Made Possible By
Had Valerie Burman entered the CFO office a decade ago, you wonder whether the role would be as good a match for the accomplished finance executive as it appears to be today.
Back in 2007, after working nearly a decade in M&A as an investment banker, Burman exited a banking career to take on a corporate development role at Business Objects, a French software company that was soon to be acquired by SAP.
Post acquisition, Burman quickly found a groundswell of opportunities coming her way inside SAP, where she would serve in a variety of roles involving technology partnerships, business development, and product management.
Fast-forward a few years, and we find Stanford Law graduate Burman serving as general counsel first to Mindjet and then to crowdsourcing innovation upstart Spigit.
“I would say that working from those perspectives—although it is a bit of a roundabout way to become a CFO—has really led me to a place where I can be a CFO with a business-minded, strategic approach,” says Burman, who points out that along the way, she was given the opportunity to closely observe the board room decision-making behind certain acquisitions designed to drive growth.
“The breadth of experiences that I have taken with me are not necessarily specific to my core finance role, but speak to my ability to understand cross-functionally what’s important to my peers,” Burman observes, while underscoring the growing cross-functional role that finance plays in business today.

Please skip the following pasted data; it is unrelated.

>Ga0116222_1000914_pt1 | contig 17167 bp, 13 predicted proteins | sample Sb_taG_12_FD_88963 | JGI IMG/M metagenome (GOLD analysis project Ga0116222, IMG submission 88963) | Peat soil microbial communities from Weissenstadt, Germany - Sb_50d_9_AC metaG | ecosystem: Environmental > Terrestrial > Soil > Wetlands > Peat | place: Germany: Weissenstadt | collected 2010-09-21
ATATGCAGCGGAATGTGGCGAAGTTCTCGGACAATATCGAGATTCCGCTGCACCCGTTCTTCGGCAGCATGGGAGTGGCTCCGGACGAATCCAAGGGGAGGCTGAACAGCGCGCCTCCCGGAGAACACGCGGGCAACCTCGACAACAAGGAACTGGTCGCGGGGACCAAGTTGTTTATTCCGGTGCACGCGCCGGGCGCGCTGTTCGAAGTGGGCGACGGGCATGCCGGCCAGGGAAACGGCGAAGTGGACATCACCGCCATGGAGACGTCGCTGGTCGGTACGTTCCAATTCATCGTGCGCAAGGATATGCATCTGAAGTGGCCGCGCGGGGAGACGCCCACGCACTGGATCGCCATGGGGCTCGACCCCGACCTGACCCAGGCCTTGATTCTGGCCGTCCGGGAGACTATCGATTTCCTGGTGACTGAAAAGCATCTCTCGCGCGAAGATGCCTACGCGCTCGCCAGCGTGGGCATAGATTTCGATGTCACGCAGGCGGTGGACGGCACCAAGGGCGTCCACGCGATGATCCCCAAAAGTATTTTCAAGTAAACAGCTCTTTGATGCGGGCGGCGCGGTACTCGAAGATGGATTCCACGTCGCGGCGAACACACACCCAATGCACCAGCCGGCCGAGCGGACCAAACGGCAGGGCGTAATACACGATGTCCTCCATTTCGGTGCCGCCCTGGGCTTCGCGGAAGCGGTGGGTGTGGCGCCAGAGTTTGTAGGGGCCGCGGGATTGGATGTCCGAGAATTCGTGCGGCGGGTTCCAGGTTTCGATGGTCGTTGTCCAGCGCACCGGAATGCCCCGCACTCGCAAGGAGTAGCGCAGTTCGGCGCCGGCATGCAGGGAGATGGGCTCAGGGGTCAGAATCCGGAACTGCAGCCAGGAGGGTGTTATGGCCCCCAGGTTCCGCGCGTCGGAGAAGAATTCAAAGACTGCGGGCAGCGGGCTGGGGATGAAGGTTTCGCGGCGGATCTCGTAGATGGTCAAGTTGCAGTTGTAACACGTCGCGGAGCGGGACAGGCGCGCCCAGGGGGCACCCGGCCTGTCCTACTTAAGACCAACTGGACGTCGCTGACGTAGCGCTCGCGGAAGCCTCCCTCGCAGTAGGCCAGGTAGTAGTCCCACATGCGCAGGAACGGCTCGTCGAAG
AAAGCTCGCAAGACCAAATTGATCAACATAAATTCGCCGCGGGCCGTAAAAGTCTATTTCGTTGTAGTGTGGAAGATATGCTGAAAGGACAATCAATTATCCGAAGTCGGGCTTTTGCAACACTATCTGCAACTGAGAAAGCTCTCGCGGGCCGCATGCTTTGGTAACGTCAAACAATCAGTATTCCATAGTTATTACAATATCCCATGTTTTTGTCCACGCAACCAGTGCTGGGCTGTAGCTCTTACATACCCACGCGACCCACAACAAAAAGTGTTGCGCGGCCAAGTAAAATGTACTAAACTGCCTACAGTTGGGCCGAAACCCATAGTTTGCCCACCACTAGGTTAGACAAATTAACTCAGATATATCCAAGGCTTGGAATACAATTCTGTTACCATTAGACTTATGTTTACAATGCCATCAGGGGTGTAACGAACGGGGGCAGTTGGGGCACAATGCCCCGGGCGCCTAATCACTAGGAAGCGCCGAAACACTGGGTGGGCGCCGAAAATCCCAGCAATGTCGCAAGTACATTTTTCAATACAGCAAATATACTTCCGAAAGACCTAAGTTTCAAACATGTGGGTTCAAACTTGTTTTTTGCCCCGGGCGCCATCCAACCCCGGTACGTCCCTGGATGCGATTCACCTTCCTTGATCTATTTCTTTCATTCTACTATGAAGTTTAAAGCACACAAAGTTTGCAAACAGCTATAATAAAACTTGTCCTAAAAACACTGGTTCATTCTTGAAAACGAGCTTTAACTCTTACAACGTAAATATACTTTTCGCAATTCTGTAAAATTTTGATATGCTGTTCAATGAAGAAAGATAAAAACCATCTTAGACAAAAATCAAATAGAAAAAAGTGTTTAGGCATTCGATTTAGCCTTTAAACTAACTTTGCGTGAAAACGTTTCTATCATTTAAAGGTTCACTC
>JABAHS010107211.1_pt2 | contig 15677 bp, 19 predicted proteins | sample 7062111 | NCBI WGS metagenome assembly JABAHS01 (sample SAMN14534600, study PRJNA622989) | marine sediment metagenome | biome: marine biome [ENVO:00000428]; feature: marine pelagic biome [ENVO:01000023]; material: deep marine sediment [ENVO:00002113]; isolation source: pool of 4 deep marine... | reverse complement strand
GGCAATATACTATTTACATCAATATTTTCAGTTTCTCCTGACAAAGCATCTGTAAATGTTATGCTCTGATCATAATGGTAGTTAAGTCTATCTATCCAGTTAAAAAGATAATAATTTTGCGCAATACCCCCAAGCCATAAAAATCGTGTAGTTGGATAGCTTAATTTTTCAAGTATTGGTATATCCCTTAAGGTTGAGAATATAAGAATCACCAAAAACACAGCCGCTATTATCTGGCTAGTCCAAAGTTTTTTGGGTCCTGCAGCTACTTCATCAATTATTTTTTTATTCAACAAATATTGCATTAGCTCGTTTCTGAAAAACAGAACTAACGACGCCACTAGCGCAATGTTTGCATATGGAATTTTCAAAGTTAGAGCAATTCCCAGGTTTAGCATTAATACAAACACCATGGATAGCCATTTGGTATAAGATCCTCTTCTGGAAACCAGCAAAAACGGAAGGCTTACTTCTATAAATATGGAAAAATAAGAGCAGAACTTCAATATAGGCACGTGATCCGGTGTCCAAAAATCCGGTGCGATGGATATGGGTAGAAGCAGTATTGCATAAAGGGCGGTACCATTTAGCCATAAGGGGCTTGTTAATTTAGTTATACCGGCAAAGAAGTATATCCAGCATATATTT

For just as Burman’s resume has evolved, so too has the role of CFO. – Jack Sweeney
Guest: Valerie Burman
Headquarters: Redwood City, CA
CFOTL: Tell us about your team and what steps you’ve taken to make an impact on the organization?
Burman: The areas that I’ve really been working to take the team to are more about not only making sure that we can adapt to change, but also that we’re in a position to proactively drive that change through the organization. What this requires is that everybody on the team both is excellent their finance role and also understands the context in which we work—things like market dynamics, value proposition, competitive landscape, really understanding the product offerings deeply. I believe that ensuring that team members have the time and opportunity to get exposure to these things so that we all intuitively understand the business in the same way that our business partners do will really allow us not only to anticipate change but to drive it.
There are three ways in which we’re pursuing this right now. First of all, I’ve instituted a regular team meeting in which we talk about company strategy and products and cascade learnings from various departments. The second is that the leaders on my team are now part of the extended leadership team at GuideSpark. We do regular cross-functional meetings where we work on initiatives that span various aspects of the company’s business. Third, the various team members are now part of mentor circles that allow them to grow not just their individual finance skills, but also any other skills outside of those that they want to learn or pursue.
(The other thing is regarding our ability to provide insight. Our team was really spending too much of its time on reporting. The reporting was excellent, but these were not necessarily forward-looking insights. The business needs to really make solid business decisions and drive growth in an evolving, changing market. This is one area where we’re working very closely with sales ops and marketing ops to ensure that we’re really giving our business partners the most meaningful leading indicators and predictive data to help them in their endeavors.